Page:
In partnership with the Delta Stewardship Council, the San Francisco Estuary Institute has developed version 2.0 of the Landscape Scenario Planning Tool, a GIS-based analysis toolkit to evaluate user-designed land use and restoration scenarios for the Sacramento-San Joaquin Delta and Suisun Marsh. This free mapping toolbox brings together ten years of science-based research and peer-reviewed methods for California’s Delta-Suisun region. 

Sunnyvale Shoreline Resilience Vision (Project)

The Sunnyvale Shoreline Resilience Vision is an ongoing collaborative effort between a group of organizations deeply invested in long term regional resilience and interested in coordinating across their individual planning efforts. Members of the group are landowners and land managers along the San Francisco Bay shoreline from Stevens Creek to San Tomas Aquino Creek, the “Sunnyvale Shoreline.” The group is focused on adaptation efforts to address climate change risks including sea-level rise, extreme precipitation, and extreme heat.

Sediment for Survival report released (News)

SFEI worked with local, state, and federal science experts to develop the new Sediment for Survival report. The report provides a regional sediment strategy aimed at examining the future of sediment in the Bay and informing sediment management for the resilience of tidal marshes and tidal flats to climate change.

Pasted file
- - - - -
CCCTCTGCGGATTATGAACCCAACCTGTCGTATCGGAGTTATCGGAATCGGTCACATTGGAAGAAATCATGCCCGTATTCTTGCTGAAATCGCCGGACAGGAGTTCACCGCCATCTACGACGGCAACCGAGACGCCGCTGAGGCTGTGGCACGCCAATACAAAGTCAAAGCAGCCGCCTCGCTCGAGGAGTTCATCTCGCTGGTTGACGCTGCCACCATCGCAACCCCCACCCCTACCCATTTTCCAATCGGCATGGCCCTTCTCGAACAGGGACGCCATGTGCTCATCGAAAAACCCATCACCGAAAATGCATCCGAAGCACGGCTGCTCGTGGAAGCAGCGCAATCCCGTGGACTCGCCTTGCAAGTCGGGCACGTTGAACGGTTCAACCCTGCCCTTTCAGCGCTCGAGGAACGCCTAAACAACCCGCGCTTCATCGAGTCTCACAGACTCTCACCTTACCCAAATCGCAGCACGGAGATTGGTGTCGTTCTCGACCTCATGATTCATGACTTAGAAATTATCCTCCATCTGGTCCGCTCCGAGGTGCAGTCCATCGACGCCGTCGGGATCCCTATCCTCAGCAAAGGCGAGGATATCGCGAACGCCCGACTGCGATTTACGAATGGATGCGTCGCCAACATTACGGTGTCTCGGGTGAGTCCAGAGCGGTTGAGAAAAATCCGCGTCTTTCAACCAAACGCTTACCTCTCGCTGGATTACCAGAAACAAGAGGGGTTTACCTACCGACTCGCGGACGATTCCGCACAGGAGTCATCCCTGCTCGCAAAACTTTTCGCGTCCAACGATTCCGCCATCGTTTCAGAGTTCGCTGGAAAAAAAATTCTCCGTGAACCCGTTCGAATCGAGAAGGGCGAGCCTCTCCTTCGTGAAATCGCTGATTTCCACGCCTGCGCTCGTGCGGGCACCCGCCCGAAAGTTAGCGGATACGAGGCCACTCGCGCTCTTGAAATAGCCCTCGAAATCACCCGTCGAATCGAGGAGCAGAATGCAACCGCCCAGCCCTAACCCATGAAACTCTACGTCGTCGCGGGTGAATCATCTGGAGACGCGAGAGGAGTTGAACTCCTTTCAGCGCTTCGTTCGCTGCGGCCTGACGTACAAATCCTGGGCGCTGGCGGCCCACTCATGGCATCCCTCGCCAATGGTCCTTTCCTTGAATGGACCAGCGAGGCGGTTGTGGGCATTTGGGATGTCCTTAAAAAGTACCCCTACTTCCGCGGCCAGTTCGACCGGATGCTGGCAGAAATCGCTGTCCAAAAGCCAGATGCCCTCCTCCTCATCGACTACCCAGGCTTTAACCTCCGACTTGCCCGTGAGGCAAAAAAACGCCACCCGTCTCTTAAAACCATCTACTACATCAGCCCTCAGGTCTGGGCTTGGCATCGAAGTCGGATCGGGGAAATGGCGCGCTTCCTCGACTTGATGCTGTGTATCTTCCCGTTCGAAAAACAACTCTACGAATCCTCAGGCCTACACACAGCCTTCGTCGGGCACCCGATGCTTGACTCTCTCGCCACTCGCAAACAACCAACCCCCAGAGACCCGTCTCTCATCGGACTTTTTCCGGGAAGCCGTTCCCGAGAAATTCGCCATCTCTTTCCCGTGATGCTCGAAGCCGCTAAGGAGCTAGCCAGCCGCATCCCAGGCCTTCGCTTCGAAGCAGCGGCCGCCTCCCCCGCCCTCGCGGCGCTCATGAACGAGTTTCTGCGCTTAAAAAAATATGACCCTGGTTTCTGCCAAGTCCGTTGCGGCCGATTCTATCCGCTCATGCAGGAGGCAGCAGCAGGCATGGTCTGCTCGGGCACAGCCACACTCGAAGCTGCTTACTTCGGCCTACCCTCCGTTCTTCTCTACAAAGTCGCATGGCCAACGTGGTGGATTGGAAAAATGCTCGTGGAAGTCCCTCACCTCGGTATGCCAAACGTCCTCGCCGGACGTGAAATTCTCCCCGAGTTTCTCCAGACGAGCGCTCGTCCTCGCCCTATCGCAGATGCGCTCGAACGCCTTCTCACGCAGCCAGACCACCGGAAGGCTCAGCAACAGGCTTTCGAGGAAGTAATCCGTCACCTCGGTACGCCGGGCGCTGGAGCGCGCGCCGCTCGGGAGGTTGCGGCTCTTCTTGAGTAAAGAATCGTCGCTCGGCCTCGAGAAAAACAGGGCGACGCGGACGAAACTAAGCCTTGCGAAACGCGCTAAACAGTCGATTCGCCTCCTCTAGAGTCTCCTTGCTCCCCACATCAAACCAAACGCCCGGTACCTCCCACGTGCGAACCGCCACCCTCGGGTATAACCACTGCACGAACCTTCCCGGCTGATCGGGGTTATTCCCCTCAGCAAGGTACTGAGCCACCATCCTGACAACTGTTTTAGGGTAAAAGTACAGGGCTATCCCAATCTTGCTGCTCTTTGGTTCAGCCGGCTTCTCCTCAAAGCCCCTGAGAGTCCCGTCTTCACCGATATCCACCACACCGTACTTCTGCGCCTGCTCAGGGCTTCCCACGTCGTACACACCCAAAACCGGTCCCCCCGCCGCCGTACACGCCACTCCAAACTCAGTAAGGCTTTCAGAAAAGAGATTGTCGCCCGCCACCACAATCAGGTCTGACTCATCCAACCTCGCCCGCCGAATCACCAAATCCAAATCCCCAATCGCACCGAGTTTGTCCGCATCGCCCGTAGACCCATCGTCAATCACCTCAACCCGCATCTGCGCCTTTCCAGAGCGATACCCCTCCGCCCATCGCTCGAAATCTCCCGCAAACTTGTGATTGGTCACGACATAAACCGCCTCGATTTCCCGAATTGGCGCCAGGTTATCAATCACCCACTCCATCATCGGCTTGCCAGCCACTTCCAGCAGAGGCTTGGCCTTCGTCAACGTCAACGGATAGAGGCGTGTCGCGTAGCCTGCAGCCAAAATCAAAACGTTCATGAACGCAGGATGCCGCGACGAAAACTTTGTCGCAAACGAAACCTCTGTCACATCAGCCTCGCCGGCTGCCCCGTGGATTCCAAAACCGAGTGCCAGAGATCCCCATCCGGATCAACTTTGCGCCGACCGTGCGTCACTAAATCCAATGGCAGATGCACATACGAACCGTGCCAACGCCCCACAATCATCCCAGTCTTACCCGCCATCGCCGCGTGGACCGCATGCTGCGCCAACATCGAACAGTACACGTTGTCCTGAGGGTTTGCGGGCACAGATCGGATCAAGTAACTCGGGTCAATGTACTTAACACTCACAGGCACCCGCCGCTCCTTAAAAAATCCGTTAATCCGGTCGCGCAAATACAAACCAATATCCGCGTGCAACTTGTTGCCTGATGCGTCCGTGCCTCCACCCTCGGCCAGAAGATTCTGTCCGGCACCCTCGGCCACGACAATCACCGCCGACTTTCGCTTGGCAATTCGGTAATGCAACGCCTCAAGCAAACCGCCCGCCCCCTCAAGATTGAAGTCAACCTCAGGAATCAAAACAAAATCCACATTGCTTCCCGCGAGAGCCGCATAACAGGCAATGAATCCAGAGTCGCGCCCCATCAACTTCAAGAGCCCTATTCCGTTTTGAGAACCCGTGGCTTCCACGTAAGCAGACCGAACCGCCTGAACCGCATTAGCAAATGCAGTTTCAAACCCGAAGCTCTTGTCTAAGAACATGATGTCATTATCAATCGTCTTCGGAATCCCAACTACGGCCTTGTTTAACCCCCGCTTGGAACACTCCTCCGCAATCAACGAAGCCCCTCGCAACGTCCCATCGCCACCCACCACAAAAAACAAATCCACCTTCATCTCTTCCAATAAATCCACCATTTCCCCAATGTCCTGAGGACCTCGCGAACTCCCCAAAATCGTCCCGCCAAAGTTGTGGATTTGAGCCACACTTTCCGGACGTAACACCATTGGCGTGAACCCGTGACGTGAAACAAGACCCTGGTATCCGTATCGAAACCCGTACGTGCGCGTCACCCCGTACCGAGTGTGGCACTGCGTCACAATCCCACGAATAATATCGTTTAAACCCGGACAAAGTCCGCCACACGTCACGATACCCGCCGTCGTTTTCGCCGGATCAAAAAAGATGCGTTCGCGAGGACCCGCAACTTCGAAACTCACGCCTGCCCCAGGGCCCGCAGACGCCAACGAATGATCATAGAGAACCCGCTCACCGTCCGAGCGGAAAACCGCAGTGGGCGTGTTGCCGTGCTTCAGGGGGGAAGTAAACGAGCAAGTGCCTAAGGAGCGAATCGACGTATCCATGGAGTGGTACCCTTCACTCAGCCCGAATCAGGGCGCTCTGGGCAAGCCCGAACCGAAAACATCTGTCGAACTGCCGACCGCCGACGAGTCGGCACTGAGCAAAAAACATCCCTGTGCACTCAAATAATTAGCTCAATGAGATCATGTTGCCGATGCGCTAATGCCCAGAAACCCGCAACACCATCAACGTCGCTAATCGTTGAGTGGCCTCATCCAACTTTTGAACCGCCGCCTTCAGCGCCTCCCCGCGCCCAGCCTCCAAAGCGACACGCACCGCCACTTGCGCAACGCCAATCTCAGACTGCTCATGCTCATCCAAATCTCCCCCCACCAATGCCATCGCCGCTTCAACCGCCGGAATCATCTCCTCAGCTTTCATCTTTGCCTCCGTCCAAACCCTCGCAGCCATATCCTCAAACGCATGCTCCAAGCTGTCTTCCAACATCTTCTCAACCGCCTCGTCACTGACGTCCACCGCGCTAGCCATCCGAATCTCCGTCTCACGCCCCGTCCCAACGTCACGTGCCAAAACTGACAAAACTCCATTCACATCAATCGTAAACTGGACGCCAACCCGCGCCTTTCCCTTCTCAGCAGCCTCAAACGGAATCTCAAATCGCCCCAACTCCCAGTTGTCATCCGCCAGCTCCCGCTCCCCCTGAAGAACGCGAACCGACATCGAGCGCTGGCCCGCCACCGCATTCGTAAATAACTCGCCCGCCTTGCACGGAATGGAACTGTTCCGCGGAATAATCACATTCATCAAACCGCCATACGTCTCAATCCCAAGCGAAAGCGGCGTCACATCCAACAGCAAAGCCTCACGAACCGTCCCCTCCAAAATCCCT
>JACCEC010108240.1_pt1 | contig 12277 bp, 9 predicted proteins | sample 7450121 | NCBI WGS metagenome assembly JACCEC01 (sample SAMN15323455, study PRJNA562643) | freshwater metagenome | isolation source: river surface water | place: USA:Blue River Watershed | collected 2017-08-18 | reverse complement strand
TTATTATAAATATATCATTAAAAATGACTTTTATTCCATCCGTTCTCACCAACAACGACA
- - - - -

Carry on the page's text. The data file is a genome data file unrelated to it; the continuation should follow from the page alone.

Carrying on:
Special Study on Bulk Density (Project)

Sediment bulk density is the total mass of mineral and organic sediment within a defined volume. It is a key variable in many research questions pertaining to Bay sediment studies but one that is often poorly quantified and can be misinterpreted. The motivation for this report comes from a recommendation by Schoellhamer et al. (2018) to compile more accurate estimates of bulk density of Bay sediments to convert between volume and mass with a higher level of certainty.

Sonoma Creek Baylands Strategy (Project)

The Sonoma Creek Baylands Strategy is a comprehensive high-level plan for landscape-scale restoration, flood protection, and public access in the tidal Lower Sonoma Creek portion of the San Pablo Baylands. 

The Strategy: